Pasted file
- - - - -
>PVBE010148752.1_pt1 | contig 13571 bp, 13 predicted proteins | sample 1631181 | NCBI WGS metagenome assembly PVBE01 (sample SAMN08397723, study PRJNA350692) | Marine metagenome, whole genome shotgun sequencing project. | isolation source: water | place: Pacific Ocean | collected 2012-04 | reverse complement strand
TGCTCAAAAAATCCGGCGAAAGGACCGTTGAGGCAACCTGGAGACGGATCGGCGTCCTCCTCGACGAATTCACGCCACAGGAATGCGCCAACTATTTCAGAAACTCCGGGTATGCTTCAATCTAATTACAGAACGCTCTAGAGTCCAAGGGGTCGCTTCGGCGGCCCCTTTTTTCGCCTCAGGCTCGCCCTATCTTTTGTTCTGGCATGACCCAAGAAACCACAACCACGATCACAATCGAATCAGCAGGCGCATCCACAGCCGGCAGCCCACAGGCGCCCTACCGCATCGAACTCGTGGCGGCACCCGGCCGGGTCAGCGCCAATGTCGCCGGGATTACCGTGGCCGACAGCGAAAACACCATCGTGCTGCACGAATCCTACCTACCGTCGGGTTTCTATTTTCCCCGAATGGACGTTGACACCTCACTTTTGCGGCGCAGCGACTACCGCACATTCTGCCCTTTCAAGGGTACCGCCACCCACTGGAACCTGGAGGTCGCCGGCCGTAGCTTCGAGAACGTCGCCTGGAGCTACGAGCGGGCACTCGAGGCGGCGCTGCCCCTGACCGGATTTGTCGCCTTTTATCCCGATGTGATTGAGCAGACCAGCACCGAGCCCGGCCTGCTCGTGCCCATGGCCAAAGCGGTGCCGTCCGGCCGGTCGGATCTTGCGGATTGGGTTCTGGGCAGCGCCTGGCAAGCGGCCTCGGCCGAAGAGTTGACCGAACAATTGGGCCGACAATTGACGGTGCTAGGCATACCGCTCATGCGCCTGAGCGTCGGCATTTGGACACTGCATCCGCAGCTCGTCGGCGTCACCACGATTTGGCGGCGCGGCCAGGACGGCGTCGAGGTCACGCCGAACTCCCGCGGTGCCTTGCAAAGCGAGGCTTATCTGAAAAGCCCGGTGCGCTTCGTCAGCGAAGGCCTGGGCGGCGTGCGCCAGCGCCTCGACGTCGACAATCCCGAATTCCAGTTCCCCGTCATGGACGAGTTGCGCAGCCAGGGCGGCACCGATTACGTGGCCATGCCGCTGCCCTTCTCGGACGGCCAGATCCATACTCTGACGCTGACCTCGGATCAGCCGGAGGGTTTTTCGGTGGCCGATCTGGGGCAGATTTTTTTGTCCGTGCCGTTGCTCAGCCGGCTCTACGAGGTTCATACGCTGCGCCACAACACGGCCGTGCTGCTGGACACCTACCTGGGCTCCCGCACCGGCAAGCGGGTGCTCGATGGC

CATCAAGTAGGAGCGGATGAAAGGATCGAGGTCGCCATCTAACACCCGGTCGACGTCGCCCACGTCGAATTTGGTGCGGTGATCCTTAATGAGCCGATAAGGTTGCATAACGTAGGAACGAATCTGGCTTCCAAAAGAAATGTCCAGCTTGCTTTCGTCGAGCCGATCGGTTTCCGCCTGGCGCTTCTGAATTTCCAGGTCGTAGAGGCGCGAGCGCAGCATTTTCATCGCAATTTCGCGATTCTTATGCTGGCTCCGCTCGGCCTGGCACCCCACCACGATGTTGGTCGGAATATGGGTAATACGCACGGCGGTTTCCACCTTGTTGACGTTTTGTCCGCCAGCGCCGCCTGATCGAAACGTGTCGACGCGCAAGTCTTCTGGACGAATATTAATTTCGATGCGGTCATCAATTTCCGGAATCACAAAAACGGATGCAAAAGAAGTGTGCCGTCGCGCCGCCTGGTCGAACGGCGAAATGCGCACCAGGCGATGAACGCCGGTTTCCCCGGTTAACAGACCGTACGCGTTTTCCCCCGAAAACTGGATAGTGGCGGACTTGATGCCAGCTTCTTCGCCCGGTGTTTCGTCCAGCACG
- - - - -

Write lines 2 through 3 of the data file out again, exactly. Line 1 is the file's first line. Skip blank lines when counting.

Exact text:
TGCTCAAAAAATCCGGCGAAAGGACCGTTGAGGCAACCTGGAGACGGATCGGCGTCCTCCTCGACGAATTCACGCCACAGGAATGCGCCAACTATTTCAGAAACTCCGGGTATGCTTCAATCTAATTACAGAACGCTCTAGAGTCCAAGGGGTCGCTTCGGCGGCCCCTTTTTTCGCCTCAGGCTCGCCCTATCTTTTGTTCTGGCATGACCCAAGAAACCACAACCACGATCACAATCGAATCAGCAGGCGCATCCACAGCCGGCAGCCCACAGGCGCCCTACCGCATCGAACTCGTGGCGGCACCCGGCCGGGTCAGCGCCAATGTCGCCGGGATTACCGTGGCCGACAGCGAAAACACCATCGTGCTGCACGAATCCTACCTACCGTCGGGTTTCTATTTTCCCCGAATGGACGTTGACACCTCACTTTTGCGGCGCAGCGACTACCGCACATTCTGCCCTTTCAAGGGTACCGCCACCCACTGGAACCTGGAGGTCGCCGGCCGTAGCTTCGAGAACGTCGCCTGGAGCTACGAGCGGGCACTCGAGGCGGCGCTGCCCCTGACCGGATTTGTCGCCTTTTATCCCGATGTGATTGAGCAGACCAGCACCGAGCCCGGCCTGCTCGTGCCCATGGCCAAAGCGGTGCCGTCCGGCCGGTCGGATCTTGCGGATTGGGTTCTGGGCAGCGCCTGGCAAGCGGCCTCGGCCGAAGAGTTGACCGAACAATTGGGCCGACAATTGACGGTGCTAGGCATACCGCTCATGCGCCTGAGCGTCGGCATTTGGACACTGCATCCGCAGCTCGTCGGCGTCACCACGATTTGGCGGCGCGGCCAGGACGGCGTCGAGGTCACGCCGAACTCCCGCGGTGCCTTGCAAAGCGAGGCTTATCTGAAAAGCCCGGTGCGCTTCGTCAGCGAAGGCCTGGGCGGCGTGCGCCAGCGCCTCGACGTCGACAATCCCGAATTCCAGTTCCCCGTCATGGACGAGTTGCGCAGCCAGGGCGGCACCGATTACGTGGCCATGCCGCTGCCCTTCTCGGACGGCCAGATCCATACTCTGACGCTGACCTCGGATCAGCCGGAGGGTTTTTCGGTGGCCGATCTGGGGCAGATTTTTTTGTCCGTGCCGTTGCTCAGCCGGCTCTACGAGGTTCATACGCTGCGCCACAACACGGCCGTGCTGCTGGACACCTACCTGGGCTCCCGCACCGGCAAGCGGGTGCTCGATGGC

CATCAAGTAGGAGCGGATGAAAGGATCGAGGTCGCCATCTAACACCCGGTCGACGTCGCCCACGTCGAATTTGGTGCGGTGATCCTTAATGAGCCGATAAGGTTGCATAACGTAGGAACGAATCTGGCTTCCAAAAGAAATGTCCAGCTTGCTTTCGTCGAGCCGATCGGTTTCCGCCTGGCGCTTCTGAATTTCCAGGTCGTAGAGGCGCGAGCGCAGCATTTTCATCGCAATTTCGCGATTCTTATGCTGGCTCCGCTCGGCCTGGCACCCCACCACGATGTTGGTCGGAATATGGGTAATACGCACGGCGGTTTCCACCTTGTTGACGTTTTGTCCGCCAGCGCCGCCTGATCGAAACGTGTCGACGCGCAAGTCTTCTGGACGAATATTAATTTCGATGCGGTCATCAATTTCCGGAATCACAAAAACGGATGCAAAAGAAGTGTGCCGTCGCGCCGCCTGGTCGAACGGCGAAATGCGCACCAGGCGATGAACGCCGGTTTCCCCGGTTAACAGACCGTACGCGTTTTCCCCCGAAAACTGGATAGTGGCGGACTTGATGCCAGCTTCTTCGCCCGGTGTTTCGTCCAGCACG